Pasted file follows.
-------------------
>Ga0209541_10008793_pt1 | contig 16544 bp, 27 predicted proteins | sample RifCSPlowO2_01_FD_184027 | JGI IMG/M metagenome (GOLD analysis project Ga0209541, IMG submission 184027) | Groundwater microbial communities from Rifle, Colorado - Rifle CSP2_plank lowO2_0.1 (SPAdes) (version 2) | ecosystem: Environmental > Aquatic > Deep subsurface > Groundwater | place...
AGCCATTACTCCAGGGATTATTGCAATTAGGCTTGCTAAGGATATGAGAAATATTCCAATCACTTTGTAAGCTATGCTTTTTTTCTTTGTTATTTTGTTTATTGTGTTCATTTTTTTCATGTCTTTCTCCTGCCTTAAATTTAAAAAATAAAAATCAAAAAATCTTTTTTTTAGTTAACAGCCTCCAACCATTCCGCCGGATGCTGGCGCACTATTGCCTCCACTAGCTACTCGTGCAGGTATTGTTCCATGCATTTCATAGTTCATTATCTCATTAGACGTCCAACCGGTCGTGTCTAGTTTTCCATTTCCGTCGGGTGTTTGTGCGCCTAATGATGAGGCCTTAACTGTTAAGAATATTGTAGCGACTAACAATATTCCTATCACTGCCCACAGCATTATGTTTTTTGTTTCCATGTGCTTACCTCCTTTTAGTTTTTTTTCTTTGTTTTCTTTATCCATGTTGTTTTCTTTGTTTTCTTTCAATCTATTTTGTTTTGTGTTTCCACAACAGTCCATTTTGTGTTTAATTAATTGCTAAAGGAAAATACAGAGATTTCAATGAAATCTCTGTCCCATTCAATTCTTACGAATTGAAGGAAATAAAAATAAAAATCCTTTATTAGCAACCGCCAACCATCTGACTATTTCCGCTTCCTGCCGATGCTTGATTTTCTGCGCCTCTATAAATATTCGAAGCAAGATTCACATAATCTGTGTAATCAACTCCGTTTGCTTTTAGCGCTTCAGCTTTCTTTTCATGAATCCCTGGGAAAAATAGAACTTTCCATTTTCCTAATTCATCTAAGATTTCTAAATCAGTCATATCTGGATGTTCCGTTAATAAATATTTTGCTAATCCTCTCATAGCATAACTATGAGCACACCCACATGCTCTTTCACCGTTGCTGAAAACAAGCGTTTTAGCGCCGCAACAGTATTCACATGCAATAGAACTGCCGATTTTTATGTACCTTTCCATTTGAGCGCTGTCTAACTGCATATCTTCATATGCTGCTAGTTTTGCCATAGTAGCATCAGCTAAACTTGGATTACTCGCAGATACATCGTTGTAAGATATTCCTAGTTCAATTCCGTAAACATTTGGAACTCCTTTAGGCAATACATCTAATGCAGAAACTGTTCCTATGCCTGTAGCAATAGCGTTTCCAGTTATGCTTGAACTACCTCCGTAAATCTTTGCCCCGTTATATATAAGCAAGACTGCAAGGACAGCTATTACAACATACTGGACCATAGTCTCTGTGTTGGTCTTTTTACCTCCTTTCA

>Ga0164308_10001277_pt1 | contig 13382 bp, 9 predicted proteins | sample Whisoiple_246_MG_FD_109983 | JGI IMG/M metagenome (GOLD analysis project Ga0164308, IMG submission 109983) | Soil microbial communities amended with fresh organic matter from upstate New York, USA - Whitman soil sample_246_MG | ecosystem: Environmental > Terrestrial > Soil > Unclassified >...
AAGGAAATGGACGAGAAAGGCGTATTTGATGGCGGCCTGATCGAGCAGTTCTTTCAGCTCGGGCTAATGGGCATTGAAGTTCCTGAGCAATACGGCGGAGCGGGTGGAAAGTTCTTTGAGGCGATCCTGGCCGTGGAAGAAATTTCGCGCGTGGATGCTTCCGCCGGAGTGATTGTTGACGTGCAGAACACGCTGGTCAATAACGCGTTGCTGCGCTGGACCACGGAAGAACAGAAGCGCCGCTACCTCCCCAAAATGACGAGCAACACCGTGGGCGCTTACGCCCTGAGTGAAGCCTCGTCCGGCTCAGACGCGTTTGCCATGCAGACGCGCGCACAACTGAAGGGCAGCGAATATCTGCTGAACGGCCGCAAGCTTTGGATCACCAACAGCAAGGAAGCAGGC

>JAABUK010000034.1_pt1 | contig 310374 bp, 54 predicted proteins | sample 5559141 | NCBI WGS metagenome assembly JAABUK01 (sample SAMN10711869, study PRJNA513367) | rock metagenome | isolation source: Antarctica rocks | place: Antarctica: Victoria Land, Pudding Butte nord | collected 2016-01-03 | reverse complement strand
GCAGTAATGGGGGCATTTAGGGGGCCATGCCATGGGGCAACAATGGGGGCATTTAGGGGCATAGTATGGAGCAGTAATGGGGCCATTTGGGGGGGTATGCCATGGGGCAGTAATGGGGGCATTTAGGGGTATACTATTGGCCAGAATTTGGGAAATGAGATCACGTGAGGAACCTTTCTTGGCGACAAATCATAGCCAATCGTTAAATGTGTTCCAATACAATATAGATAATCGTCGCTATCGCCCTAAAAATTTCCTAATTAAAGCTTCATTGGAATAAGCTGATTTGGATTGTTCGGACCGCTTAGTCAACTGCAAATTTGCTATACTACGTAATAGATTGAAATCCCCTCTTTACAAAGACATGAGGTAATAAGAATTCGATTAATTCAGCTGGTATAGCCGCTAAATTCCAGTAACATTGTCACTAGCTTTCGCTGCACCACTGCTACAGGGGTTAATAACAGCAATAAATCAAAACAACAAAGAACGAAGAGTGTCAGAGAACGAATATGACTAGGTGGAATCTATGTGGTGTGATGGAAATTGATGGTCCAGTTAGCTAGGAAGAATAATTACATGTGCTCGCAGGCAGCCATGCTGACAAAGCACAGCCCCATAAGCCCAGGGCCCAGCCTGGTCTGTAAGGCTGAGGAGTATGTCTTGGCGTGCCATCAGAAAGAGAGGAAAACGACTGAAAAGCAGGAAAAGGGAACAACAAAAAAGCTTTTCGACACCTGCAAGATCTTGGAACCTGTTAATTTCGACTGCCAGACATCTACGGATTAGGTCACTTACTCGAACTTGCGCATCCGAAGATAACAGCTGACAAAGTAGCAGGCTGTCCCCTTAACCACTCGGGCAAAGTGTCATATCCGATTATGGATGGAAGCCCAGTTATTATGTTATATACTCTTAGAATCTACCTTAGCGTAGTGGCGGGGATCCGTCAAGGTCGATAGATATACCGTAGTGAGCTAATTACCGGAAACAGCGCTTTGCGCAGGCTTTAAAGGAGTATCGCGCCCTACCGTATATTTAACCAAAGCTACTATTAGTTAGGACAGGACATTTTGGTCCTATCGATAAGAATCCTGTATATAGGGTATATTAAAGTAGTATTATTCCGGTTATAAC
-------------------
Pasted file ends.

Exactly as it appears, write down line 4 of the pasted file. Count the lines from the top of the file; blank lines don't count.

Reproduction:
AAGGAAATGGACGAGAAAGGCGTATTTGATGGCGGCCTGATCGAGCAGTTCTTTCAGCTCGGGCTAATGGGCATTGAAGTTCCTGAGCAATACGGCGGAGCGGGTGGAAAGTTCTTTGAGGCGATCCTGGCCGTGGAAGAAATTTCGCGCGTGGATGCTTCCGCCGGAGTGATTGTTGACGTGCAGAACACGCTGGTCAATAACGCGTTGCTGCGCTGGACCACGGAAGAACAGAAGCGCCGCTACCTCCCCAAAATGACGAGCAACACCGTGGGCGCTTACGCCCTGAGTGAAGCCTCGTCCGGCTCAGACGCGTTTGCCATGCAGACGCGCGCACAACTGAAGGGCAGCGAATATCTGCTGAACGGCCGCAAGCTTTGGATCACCAACAGCAAGGAAGCAGGC